Reflections on the proof of concept

With the Team Sedna 2014 proof of concept expedition now complete, I thought I’d share some highlights on what we achieved.

For me, the biggest strength was team work. I was proud to be a part of a strong team of ten women, who were from four different countries and who’d not met as a group before the trip. We functioned in unison with a strong team bond to make the expedition happen. Everyone brought different skills, expectations and apprehensions with them, and left the trip with sisters in exploration ready for the next adventure. The early days of team building in Nain assisted this process. As assistant expedition leader, I used some techniques from participatory learning programs I’ve been trained in, mainly the Art of Hosting and the International Leadership Training program by MS Action Aid Denmark, to help facilitate a strong group bond. With the assistance of an expert in psychology, Tanis Angrove I was able to pull together a few short workshops based on the ILTS program to help everyone feel a part of the group. I’m looking forward to being able to run this program on future expeditions, an application of these skills that I never considered before this trip.

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Me snorkeling through the ice with a Diver Propulsion Vehicle, photo Jill Heinerth

Our second strength was safety. We safely carried out the proof of concept with a bored doctor on board and no safety issues, no major medical issues. We put safety first and the initial days on the water revolved around this, training us up with how to effectively ensure that every snorkeler and person on board was safe. It took a few runs to get the flow of how to safely kit up and get into and out of the water, along with safely snorkeling.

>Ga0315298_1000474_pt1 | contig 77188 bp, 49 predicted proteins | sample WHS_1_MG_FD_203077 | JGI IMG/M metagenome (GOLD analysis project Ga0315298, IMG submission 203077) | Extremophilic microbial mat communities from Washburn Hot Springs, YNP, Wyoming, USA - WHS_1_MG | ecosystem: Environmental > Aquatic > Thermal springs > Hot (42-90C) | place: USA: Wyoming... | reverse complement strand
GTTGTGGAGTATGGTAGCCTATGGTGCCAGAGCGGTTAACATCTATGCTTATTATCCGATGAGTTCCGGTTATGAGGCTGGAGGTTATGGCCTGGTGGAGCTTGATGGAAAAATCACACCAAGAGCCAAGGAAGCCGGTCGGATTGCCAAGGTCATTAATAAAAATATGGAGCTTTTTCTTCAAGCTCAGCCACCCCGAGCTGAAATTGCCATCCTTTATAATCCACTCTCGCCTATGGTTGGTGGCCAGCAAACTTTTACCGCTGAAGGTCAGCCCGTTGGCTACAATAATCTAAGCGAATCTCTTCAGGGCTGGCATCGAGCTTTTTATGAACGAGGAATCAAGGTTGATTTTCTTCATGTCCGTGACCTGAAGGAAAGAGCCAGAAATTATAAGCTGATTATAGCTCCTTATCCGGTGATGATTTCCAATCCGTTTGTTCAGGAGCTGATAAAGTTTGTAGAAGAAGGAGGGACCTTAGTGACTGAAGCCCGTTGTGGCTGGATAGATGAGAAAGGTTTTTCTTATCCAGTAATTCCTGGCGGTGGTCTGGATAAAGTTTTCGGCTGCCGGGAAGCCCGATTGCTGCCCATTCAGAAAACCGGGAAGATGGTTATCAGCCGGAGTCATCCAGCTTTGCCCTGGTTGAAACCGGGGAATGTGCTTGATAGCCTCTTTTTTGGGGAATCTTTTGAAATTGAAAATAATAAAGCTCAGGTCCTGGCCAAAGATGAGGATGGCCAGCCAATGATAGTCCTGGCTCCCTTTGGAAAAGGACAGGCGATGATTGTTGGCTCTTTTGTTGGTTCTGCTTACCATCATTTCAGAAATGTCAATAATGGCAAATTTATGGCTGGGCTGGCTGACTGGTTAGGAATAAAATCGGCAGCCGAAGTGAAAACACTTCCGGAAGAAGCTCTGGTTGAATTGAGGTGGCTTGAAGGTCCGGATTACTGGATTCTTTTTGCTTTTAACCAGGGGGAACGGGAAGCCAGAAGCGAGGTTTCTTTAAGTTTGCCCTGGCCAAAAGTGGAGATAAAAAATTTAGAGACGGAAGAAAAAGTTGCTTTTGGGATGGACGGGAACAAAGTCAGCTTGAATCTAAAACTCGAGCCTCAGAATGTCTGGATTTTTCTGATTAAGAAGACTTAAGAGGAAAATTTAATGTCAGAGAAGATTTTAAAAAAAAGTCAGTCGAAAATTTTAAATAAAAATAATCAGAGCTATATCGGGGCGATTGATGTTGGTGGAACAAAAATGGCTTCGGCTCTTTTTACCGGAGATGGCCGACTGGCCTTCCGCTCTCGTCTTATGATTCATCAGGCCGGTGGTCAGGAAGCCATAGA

Distances per leg of snorkeling ranged between 4-17km depending on number of snorkelers (5-10). We were fortunate with the weather in the Arctic. It meant that most of our days on the ocean were sunny and clear, limited ice and water of a sea state 1-2. So we learned that we can snorkel distances in relay fashion, albeit in ideal conditions.

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Ruby Banwait with mobile touch tank aquariums with children in Nain, Labrador

A third highlight for me was the community outreach in Nain and New Foundland, where we spoke with approximately 50 16 & 17 year old girls, answering questions about exploration and the sea women of Sedna through the WISE program. In Nain, Labrador we undertook two days of community outreach, diving in local waters to collect species to show the community in mobile touch tank aquariums. It was such a joy to be a part of the program run by team member Ruby Banwait of the Vancouver Aquarium. The tanks were filled with local sea life for the community to see and hold, and Remotely Operated Vehicles operated by Erika Bergman, were being driven by the children as they explored under water. Ocean conservation and understanding was real and felt tactile and amazing in those two days.

Unfortunately we were forced to change routes due to sea ice conditions around Baffin Island, where two of our communities we hoped to repeat the science were based. So after a few days we re routed for Greenland, where we did not undertake community outreach. The challenge with this was the distance that we crossed and had to spend crossing on the boat, meaning less time in the water and no time ashore with the communities. A reminder that planning, timing and ice are two of many key factors that will influence how future expeditions like this can operate.

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Approaching a fiord in Greenland, ready to drop anchor on the MV Cape Race

 

 

 

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